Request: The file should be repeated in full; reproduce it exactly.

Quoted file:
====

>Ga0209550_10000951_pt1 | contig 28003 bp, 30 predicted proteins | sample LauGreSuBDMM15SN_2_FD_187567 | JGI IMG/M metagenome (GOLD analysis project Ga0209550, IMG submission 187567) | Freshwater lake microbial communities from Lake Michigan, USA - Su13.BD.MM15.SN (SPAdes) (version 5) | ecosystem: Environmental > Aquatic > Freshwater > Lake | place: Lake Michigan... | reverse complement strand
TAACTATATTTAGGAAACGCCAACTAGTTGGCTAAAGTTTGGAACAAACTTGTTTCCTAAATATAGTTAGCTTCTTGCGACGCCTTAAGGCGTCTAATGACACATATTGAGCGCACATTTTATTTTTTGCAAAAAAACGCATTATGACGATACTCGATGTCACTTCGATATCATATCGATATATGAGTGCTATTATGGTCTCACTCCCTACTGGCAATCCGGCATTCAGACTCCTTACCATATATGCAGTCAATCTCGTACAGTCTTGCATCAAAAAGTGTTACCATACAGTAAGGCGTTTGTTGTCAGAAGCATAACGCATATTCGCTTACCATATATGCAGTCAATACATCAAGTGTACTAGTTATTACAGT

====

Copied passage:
>Ga0209550_10000951_pt1 | contig 28003 bp, 30 predicted proteins | sample LauGreSuBDMM15SN_2_FD_187567 | JGI IMG/M metagenome (GOLD analysis project Ga0209550, IMG submission 187567) | Freshwater lake microbial communities from Lake Michigan, USA - Su13.BD.MM15.SN (SPAdes) (version 5) | ecosystem: Environmental > Aquatic > Freshwater > Lake | place: Lake Michigan... | reverse complement strand
TAACTATATTTAGGAAACGCCAACTAGTTGGCTAAAGTTTGGAACAAACTTGTTTCCTAAATATAGTTAGCTTCTTGCGACGCCTTAAGGCGTCTAATGACACATATTGAGCGCACATTTTATTTTTTGCAAAAAAACGCATTATGACGATACTCGATGTCACTTCGATATCATATCGATATATGAGTGCTATTATGGTCTCACTCCCTACTGGCAATCCGGCATTCAGACTCCTTACCATATATGCAGTCAATCTCGTACAGTCTTGCATCAAAAAGTGTTACCATACAGTAAGGCGTTTGTTGTCAGAAGCATAACGCATATTCGCTTACCATATATGCAGTCAATACATCAAGTGTACTAGTTATTACAGT